The National Catholic Review

Theater

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  • American theater has nothing to prove on the world stage; the 20th century saw to that. After languishing in the shadow of its European forebears, our young country’s theater had a definitive flowering in the so-called American century, as playwrights found a native language in the nation’s bustling vitality and heedless striving, common pleasures and modern anxieties. From Arthur Miller to August Wilson, we had playwrights not only worthy of our national dialogue but who are able...

  • June 20-27, 2016

    Hell hath no fury like a woman scorned, William Congreve once (almost) wrote, but on Broadway currently, it is young women, especially, whose spurning reaps a virtual whirlwind. In two productions—a revival of Arthur Miller’s 1953 classic The Crucible, and a 2005 play called Blackbird by Scottish playwright David Harrower—intimate transgressions among unevenly consenting partners have world-shattering consequences. And while both plays ultimately generate more heat than light...

  • April 18, 2016

    The playwright Danai Gurira so assiduously resists the easy binaries that might seem inevitable in her work—African versus American, white versus black, colonialism versus nationalism—that it almost feels like a disservice to harp on the sharp contrasts between the two fine plays she recently has run on New York stages. But the contrasts are there, and they are striking. If you happened to walk from a matinee of Eclipsed —her searing drama about Liberia at...

  • February 29, 2016

    Apart from tales of the incarnation in the person of Jesus, God makes few appearances in our drama. God’s appearances on stage often are as the subject of a debate or a presence who acts and speaks through others. In this context, God becomes a kind of backstory and the ultimate existential answer to the oft-parodied actor’s question, “What’s my motivation?”

    In two current Broadway musical revivals, God is also the ultimate...

  • January 4-11, 2016

    The Belgian-born, Dutch-based theater director Ivo van Hove has become something of a New York fixture in the last few decades, in large part for his stark, cobweb-clearing, Off-Broadway stagings of classics by Tennessee Williams, Eugene O’Neill, Henrik Ibsen, and Molière. For many critics and audiences, van Hove’s work is an irresistible mix of European Regietheater —the practice by which continental directors radically rethink classics with scant regard...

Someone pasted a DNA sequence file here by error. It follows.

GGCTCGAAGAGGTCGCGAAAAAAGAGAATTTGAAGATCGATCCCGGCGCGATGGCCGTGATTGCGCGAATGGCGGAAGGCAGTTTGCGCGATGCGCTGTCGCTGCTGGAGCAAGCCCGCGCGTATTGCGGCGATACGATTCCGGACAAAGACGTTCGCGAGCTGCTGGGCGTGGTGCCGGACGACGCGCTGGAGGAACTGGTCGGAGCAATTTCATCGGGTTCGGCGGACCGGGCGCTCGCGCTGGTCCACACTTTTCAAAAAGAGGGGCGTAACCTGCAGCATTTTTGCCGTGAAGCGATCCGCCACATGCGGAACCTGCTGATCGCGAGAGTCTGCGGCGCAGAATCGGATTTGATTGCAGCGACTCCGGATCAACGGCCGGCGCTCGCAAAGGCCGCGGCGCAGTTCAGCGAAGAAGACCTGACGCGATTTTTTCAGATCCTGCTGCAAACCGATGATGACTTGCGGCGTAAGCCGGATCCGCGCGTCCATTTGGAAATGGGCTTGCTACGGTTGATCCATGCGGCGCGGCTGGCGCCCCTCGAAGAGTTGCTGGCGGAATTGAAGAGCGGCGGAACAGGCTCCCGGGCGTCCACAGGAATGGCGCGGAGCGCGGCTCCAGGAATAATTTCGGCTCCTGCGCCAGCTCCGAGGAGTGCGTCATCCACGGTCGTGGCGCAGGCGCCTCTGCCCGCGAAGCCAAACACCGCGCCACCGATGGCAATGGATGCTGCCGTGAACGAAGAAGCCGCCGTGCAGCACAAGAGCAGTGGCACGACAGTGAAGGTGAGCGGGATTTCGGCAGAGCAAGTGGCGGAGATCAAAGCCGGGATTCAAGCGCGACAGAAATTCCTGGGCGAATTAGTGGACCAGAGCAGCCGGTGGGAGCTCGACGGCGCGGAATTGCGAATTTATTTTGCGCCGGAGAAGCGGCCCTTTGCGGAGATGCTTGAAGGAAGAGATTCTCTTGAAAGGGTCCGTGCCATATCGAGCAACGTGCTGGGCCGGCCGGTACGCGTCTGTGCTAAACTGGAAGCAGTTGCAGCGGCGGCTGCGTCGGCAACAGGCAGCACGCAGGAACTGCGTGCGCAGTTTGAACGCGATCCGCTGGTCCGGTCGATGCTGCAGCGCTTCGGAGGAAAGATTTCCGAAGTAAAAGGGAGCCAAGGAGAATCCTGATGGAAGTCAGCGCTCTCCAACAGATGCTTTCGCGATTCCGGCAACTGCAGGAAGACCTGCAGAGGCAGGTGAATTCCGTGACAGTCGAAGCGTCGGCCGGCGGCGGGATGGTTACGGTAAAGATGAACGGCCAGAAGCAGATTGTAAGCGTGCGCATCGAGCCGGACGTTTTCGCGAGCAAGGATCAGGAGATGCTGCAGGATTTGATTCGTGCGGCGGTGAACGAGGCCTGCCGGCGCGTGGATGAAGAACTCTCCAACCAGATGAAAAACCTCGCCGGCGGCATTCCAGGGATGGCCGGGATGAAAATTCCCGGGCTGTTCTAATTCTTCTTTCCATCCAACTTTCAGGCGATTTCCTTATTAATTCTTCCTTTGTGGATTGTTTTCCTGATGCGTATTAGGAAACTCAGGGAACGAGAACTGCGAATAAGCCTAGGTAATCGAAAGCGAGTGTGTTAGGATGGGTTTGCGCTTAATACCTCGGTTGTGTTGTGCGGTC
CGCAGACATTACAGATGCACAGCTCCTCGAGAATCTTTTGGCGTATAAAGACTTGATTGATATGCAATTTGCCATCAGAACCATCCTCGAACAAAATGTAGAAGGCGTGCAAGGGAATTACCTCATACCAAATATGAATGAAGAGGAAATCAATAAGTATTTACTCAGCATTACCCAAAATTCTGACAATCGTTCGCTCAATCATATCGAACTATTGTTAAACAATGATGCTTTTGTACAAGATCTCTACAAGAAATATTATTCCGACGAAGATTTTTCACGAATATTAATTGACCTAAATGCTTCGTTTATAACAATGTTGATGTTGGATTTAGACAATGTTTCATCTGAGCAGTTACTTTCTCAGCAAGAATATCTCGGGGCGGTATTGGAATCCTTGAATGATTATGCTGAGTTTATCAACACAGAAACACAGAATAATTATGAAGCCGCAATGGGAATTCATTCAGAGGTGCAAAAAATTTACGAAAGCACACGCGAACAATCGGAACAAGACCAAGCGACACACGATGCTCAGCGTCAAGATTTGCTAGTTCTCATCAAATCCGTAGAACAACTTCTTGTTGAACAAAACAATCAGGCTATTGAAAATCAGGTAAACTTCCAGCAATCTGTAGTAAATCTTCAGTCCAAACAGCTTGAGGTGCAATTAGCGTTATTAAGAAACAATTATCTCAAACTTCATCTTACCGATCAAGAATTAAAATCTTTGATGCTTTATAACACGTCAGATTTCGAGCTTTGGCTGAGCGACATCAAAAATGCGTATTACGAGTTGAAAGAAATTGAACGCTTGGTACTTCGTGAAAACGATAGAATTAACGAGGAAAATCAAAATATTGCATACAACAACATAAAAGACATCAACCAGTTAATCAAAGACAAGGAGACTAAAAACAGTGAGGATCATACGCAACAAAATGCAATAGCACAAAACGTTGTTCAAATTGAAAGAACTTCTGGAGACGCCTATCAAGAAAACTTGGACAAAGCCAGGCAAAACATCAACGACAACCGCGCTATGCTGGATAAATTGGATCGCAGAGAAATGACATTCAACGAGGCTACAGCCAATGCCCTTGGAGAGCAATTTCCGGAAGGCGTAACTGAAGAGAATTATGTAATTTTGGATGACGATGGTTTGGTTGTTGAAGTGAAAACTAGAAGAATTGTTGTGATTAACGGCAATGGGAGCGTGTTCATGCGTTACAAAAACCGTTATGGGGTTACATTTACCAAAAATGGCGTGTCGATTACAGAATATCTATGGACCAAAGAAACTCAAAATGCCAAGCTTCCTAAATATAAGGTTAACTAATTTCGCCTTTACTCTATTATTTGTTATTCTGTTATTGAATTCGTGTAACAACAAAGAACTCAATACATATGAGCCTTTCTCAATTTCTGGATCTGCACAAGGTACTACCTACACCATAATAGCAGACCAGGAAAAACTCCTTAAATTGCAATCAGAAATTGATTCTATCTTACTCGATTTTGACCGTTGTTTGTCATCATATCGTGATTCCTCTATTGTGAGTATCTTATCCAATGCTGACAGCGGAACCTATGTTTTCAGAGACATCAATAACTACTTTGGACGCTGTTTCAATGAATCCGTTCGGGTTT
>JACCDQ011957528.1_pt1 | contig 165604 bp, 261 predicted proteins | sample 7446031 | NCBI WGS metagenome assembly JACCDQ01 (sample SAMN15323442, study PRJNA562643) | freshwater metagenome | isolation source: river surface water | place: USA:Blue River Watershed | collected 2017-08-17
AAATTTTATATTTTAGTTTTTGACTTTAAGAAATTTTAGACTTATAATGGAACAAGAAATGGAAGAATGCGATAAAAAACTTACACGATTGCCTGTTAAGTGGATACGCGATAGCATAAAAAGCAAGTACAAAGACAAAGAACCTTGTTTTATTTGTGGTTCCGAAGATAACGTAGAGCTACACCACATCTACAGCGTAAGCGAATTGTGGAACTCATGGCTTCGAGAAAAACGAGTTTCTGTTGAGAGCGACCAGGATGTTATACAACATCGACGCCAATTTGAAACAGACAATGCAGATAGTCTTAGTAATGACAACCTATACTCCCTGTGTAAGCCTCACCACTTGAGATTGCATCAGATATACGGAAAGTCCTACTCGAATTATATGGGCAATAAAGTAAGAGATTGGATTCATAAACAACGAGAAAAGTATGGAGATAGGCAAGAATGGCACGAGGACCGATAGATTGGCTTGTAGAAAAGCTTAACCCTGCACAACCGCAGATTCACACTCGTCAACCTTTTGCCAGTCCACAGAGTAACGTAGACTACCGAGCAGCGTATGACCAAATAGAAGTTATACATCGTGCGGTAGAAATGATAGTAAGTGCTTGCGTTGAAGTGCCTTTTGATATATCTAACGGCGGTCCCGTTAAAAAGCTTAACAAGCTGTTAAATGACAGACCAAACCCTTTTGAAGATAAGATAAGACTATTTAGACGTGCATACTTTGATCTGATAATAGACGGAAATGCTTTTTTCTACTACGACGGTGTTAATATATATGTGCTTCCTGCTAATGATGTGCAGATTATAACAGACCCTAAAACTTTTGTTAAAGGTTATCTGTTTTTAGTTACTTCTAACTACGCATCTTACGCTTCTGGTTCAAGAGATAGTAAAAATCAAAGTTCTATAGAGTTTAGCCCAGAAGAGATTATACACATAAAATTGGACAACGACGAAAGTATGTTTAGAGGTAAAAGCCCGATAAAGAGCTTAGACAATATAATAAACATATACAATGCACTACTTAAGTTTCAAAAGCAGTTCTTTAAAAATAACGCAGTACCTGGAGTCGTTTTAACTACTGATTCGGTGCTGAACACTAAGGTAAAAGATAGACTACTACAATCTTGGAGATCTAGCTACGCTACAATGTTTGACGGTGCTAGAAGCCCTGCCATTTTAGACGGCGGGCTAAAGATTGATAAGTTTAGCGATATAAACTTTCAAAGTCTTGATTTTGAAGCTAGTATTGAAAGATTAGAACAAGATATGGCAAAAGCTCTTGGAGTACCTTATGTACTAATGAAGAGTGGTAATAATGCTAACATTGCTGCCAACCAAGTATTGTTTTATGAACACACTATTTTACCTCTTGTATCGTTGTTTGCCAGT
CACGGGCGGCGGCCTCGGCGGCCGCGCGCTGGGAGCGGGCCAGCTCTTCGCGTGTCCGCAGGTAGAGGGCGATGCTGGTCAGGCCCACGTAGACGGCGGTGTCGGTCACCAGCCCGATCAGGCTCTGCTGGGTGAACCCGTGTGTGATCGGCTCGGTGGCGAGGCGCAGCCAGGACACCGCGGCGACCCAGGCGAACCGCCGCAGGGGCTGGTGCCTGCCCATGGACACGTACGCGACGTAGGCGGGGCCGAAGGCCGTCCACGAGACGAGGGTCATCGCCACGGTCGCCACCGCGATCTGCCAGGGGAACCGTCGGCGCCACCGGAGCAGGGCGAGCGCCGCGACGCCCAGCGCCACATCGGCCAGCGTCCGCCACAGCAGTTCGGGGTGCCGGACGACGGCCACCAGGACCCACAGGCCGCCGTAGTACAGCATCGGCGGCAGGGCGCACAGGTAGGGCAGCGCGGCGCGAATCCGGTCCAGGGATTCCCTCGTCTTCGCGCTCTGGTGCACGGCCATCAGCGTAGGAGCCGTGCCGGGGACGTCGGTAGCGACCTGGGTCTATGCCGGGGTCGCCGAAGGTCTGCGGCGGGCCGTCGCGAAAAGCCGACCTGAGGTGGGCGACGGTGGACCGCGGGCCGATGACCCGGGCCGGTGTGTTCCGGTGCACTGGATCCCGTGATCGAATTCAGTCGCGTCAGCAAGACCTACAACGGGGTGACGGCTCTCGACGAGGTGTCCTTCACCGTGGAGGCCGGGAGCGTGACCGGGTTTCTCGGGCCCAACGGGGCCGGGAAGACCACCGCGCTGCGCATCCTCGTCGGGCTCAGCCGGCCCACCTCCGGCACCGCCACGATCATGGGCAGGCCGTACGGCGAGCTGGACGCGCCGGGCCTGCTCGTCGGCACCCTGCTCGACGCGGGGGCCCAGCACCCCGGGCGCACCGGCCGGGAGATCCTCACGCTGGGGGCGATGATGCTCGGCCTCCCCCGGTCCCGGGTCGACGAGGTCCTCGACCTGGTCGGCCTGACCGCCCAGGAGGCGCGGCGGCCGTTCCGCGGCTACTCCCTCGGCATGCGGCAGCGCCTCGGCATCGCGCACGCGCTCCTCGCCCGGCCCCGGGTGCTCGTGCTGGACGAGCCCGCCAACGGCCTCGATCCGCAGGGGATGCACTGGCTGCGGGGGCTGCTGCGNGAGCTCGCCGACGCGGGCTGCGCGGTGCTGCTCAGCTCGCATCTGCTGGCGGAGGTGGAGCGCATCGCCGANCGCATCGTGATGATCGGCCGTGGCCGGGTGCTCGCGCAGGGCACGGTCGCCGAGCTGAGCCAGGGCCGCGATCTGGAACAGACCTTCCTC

• A. R. Gurney is one of our most prolific playwrights. At age 85, he has had more than 50 of his plays produced with critical and audience acclaim, almost always in Off-Broadway and regional theaters. His specialty is the depiction of the upper-class WASP family, with its repressed emotions and its imminent doom, on display in works like “The Cocktail Hour,” “Love Letters” and others.

    This fall a revival of Sylvia finally made it to Broadway. (The play, now showing at the Cort Theatre, first...

  • November 23, 2015

    The social-conservative notion that the family is the basic unit of society is uncannily mirrored by the common leftist and feminist critique of the family as a factory for authoritarian values—a basic unit, all right, but of a corrupt and joyless social order. You can sometimes hear a similar complaint about American playwriting: that it keeps returning, like an aimless adult child who never moves out, to the family as a default template for drama. From...

  • November 2, 2015

    While some studies have described church attendance as declining in this country, the same cannot be said for attendance at the shrines and temples of the theater, on Broadway and off; and many of the productions that people have flocked to have not shied away from religious themes. Matt Stone and Trey Parker’s mega-hit “The Book of Mormon” opened more than four years ago, won an abundance of awards and still plays to packed houses of theatergoers willing to...

  • October 19, 2015

    The term “deaf musical” may sound like an especially odd oxymoron, but for those who have been paying attention, it has become something of a miraculous hybrid art form unto itself, developed over the past 15 years by the small Los Angeles company Deaf West Theatre. In their groundbreaking staging of the Huck Finn musical “Big River” in 2001, which made its way triumphantly to Broadway in 2003, a mixed cast of deaf and hearing performers fused sign language...

  • Ten years ago, poet, playwright and performer Michael Mack Googled the name of the priest who had sexually abused him decades earlier when he was an 11-years-old boy living in North Carolina. He found out his abuser was alive and living in Worcester, Mass., not too far from where Mack lived in Boston. After years of holding imaginary conversations with the priest who had molested him, Mack decided to seek him out to have a real one. What followed is the subject of “Conversations with My...